Race is suggested to be the core issue which raised controversy and is concentrated more than gender historically. Research vindicate that ethnic minorities are subjected to discrimination as victims and employees within policing. Since the 1960s, it can be argued that ethnic minorities are represented in sports, business, politics, the civil service and medicine and none of them are represented in policing. Researches vindicate that police assess and categorise people of their ethnic origin. For example, it had been noted (Cain 1973, Graef 1989: 131 cited in Newburn 2003: 529) that studies reveal that Asians were classified as clever liars, deceptors fraudsters and potential illegal immigrants whereas in contrast Graef (1989, Reiner 1991 cited in Newburn 2003: 529) noted that black people are suggested to be trouble – makers, sexual deviants, highly aggressive, non – intelligent and participate mainly in violent crime and drug abuse.
Numerous researches illustrated that Black and Asian police officers were subjected to racial discrimination by their white counterparts. An overwhelming interview of ethnic minority police officers by Holdaway (1993 cited in Newburn 2003: 540) revealed that racist remarks and jokes were normally “a way of life” among police conservations which are carried out in canteens or changing rooms. It had been noted (Smith and Gray 1985; Holdaway 1983 cited in Maguire, Morgan & Reiner 2007: 436) from qualitative research conducted on police culture revealed racial derogatory words, such as ‘Paki’ ‘Nigger’ and ‘Coon were commonly used and accepted in police conversations. The Journal of Policing and Reducing Crime contained research which suggested that Black and Asian officers were slower than their white counterparts in obtaining promotion (1999: vi) It was also believed that ethnic minority graduates are more likely to have their applications withdrawn or rejected than their white counterparts. It can be argued that racism could have an immediate effect on career prospectus among Black, Asian and Ethnic minority officers. It had been noted (Hunte 1966 cited in Newburn 2003: 530) that oppressive policing could be originated to the 1960s where a report to the West Indian Standing Council illustrate the police participate in practices like ‘nigger – hunting’.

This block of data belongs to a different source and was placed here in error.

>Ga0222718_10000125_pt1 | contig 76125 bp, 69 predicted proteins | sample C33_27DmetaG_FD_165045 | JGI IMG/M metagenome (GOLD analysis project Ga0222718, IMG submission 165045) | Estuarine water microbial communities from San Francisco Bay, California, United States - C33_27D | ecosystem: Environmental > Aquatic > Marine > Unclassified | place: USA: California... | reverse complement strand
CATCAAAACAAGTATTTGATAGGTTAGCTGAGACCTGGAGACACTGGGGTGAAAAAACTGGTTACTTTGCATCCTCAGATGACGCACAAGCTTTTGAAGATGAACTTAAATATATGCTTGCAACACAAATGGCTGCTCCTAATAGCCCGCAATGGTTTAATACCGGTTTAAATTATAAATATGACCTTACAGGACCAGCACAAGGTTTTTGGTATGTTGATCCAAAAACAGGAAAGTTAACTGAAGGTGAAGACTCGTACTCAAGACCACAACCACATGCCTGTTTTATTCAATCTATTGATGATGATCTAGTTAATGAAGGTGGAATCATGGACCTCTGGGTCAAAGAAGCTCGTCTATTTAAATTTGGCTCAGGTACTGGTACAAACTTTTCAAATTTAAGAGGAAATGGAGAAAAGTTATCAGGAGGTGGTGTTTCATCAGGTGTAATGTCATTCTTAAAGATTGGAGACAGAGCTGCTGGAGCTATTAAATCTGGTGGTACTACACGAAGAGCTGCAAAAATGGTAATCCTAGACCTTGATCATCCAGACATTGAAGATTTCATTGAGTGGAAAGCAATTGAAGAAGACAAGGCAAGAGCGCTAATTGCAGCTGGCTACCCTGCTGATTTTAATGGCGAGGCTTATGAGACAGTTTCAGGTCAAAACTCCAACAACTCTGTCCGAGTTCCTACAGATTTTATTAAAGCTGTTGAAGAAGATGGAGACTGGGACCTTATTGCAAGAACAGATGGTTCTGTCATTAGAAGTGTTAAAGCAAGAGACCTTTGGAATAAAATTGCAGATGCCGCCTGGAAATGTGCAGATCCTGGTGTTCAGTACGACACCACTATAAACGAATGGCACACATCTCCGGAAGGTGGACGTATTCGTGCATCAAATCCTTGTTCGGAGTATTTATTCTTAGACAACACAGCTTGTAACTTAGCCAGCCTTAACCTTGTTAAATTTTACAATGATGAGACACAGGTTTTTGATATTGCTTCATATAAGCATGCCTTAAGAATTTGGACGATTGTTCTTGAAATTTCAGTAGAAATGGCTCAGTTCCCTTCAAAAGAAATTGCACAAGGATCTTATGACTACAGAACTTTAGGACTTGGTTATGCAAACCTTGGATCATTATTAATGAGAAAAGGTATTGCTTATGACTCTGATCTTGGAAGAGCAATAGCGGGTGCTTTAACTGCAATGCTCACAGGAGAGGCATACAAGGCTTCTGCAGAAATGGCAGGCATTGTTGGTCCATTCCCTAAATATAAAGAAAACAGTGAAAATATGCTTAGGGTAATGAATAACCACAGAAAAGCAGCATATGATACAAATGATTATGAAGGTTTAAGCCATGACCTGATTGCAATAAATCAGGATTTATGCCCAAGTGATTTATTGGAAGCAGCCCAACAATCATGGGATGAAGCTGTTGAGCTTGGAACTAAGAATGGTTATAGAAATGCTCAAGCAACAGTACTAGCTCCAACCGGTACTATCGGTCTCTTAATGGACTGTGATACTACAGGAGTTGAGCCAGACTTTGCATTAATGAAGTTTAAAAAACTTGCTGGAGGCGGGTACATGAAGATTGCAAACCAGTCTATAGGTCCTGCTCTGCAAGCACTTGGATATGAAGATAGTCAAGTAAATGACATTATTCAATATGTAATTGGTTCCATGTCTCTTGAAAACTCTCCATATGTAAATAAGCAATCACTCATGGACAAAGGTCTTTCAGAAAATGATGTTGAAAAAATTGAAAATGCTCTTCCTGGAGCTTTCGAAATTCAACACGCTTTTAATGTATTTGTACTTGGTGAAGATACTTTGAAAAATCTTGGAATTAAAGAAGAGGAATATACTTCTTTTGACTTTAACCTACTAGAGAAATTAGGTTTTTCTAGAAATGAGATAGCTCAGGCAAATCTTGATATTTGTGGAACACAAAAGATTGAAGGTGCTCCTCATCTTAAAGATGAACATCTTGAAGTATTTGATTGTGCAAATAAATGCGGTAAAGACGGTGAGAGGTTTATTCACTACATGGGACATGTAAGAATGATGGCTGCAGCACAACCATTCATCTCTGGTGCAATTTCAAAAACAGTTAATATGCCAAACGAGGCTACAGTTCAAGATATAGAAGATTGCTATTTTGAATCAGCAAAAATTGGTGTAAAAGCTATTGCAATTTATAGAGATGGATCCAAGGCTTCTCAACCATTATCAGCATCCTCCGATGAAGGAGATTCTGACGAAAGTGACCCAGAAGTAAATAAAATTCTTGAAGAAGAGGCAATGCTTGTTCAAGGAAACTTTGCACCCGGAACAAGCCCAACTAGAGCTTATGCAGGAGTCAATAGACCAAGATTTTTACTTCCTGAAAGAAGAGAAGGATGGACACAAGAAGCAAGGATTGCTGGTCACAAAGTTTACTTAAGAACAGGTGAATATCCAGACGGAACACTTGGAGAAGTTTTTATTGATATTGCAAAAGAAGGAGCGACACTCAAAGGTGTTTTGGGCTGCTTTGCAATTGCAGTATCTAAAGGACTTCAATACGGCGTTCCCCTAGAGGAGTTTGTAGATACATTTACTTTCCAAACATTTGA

It can be argued that ethnic minorities and black people in particular, display pessimistic attitudes towards police officers. It had been noted (Gordon 1984 cited in Newburn 2003: 530) immigration was emphasised as a controversial debate which determined the experiences of policing among ethnic minorities where police officers were granted the powers by The Immigration Act of 1971 to apprehend and question those who were alleged to immigrate to the country illegally or overstaying their terms of entry and would be stopped and searched.